Closing of borders in Europe is the wrong way to go

The Danish Refugee Council warns against the closing of European national borders, which takes place in many places in Europe due to the current influx of refugees. It can result in large refugee camps in the countries at Europe’s outposts and could eventually force people to stay inside countries as Syria and Iraq. The latest example of the control of borders is that Afghans are now being rejected at the border between the Former Yugoslavia Republic of Macedonia (FYROM) and Greece.
 
 

Many places in Europe, borders are being closed and various measures are being introduced for the purpose of keeping potential asylum seekers out. Afghans coming from Greece are now being rejected at the Macedonian border and are thus forced back to Greece just a few days after they have fought for their life on the trip across the Mediterranean. The Danish Refugee Council (DRC) calls on the European countries to resist the introduction of border controls and instead stand together to find joint solutions to the current situation.

"Border closures are just the wrong medicine in the present situation. We have to stand together in Europe to find common solutions. When FYROM closes its border for the Afghans, it is a big problem for these vulnerable people and yet another symptom of what we see happening many places in Europe. People have the right to get their asylum case processed - and not being rejected based on their nationality. It is not borders that need protection - it is the refugees," says Ann Mary Olsen, International Director at the Danish Refugee Council.

More than a million people have crossed the Mediterranean in order to reach Europe last year, and the figure has already passed 100,000 in 2016. The Afghans make up 27 percent of the people arriving over the Mediterranean, and the latest figures from Eurostat show that 70 percent of the Afghans most probably will be recognized as refugees in Europe.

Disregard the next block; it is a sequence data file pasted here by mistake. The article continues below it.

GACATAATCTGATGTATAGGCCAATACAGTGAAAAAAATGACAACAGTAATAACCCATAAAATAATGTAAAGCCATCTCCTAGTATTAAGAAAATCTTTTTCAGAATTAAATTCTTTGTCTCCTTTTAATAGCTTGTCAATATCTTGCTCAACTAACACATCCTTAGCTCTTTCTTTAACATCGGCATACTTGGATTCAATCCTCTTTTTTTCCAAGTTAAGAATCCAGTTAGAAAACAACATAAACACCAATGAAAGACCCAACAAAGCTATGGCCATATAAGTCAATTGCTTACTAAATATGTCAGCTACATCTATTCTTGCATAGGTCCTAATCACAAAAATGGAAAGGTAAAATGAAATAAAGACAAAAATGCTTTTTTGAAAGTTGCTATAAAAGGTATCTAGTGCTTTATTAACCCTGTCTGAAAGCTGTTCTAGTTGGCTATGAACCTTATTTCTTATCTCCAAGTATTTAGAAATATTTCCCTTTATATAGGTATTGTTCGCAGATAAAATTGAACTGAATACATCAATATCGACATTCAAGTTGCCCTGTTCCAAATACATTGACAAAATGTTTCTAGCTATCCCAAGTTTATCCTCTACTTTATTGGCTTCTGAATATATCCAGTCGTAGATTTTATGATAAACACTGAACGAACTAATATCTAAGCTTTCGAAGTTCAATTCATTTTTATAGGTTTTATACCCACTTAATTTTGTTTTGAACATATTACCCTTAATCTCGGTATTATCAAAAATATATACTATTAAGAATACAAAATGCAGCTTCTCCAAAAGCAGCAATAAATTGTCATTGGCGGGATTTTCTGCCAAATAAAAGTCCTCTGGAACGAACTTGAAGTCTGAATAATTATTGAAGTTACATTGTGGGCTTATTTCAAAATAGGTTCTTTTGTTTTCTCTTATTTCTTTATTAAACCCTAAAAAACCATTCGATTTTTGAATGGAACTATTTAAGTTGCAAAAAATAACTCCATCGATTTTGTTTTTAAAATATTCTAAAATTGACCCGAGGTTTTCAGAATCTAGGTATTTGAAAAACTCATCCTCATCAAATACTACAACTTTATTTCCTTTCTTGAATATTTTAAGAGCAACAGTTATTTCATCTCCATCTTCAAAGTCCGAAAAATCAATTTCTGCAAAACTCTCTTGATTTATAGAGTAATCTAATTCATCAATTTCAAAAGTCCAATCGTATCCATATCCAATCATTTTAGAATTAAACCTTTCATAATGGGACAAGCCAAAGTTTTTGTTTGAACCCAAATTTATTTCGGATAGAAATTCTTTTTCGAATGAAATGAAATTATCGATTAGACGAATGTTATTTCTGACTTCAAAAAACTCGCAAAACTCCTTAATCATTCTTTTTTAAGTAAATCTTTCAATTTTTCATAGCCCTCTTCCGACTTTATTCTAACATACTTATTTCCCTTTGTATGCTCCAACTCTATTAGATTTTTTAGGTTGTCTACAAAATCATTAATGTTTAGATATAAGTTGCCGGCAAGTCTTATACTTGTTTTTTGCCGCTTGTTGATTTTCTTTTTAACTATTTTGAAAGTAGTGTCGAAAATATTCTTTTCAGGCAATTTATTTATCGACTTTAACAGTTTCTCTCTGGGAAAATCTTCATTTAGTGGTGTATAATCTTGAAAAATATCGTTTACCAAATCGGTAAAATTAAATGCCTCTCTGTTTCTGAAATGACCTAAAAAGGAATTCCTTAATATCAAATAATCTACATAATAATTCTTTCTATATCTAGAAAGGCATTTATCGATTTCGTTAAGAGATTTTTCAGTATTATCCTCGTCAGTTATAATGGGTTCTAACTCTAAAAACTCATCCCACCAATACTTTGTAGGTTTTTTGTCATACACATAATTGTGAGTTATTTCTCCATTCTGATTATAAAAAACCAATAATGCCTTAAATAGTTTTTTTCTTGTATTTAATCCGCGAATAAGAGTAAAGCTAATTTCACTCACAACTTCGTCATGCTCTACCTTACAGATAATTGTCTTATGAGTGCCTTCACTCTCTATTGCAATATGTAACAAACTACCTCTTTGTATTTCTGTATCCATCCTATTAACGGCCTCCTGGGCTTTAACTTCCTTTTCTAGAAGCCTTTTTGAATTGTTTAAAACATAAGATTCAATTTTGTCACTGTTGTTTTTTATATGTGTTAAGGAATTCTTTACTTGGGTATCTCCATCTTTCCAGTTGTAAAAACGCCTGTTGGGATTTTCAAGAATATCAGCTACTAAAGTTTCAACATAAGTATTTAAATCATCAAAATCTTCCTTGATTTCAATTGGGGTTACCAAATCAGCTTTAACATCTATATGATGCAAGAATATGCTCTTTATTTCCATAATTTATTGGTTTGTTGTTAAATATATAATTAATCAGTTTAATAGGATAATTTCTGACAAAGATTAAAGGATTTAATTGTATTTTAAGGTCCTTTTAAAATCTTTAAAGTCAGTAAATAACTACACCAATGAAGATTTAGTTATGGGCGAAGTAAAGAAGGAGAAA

"Afghans are the second largest group coming over the Mediterranean. We at the Danish Refugee Council know from our work in Afghanistan that 2015 was a year in which there was a rapidly increasing number of internally displaced as a result of local conflicts. The number of killed and wounded civilians in Afghanistan last year was the highest since 2009. I visited Lesvos in Greece last week and have met some of these vulnerable people that now cannot continue their search for safety," says Ann Mary Olsen.

In recent months a number of countries, which lie on the route from the outer borders of Europe to the rest of the continent have built fences or introduced border controls which aims to reject a certain number of nationalities.

"It is a terrible domino effect we witness in Europe, which initially will put an unreasonable burden on Greece, solely because they are located on the border of Europe. It is therefore a risk that large refugee camps will develop in these countries, as the people seeking protection are unable to travel beyond Greece and at the same time cannot return to their home country. And in the end we risk borders closing to the countries in conflict; Syria, Iraq and Afghanistan. We risk that people have to stay inside these countries where bombs are falling, where fighting is going on every day and where militant groups control large areas. This cannot be solved by closing borders. We need to stand together to ensure a dignified treatment and protection of refugees in Europe," says Ann Mary Olsen.

Danish Refugee Council is a leading humanitarian organization working in 40 hotspots worldwide and annually assists more than 2.5 million refugees and displaced persons. Danish Refugee Council increased its work in Europe in 2015 as a result of the increasing influx of refugees, and the organization is now present in Serbia, Macedonia and Greece - in addition to work in Denmark.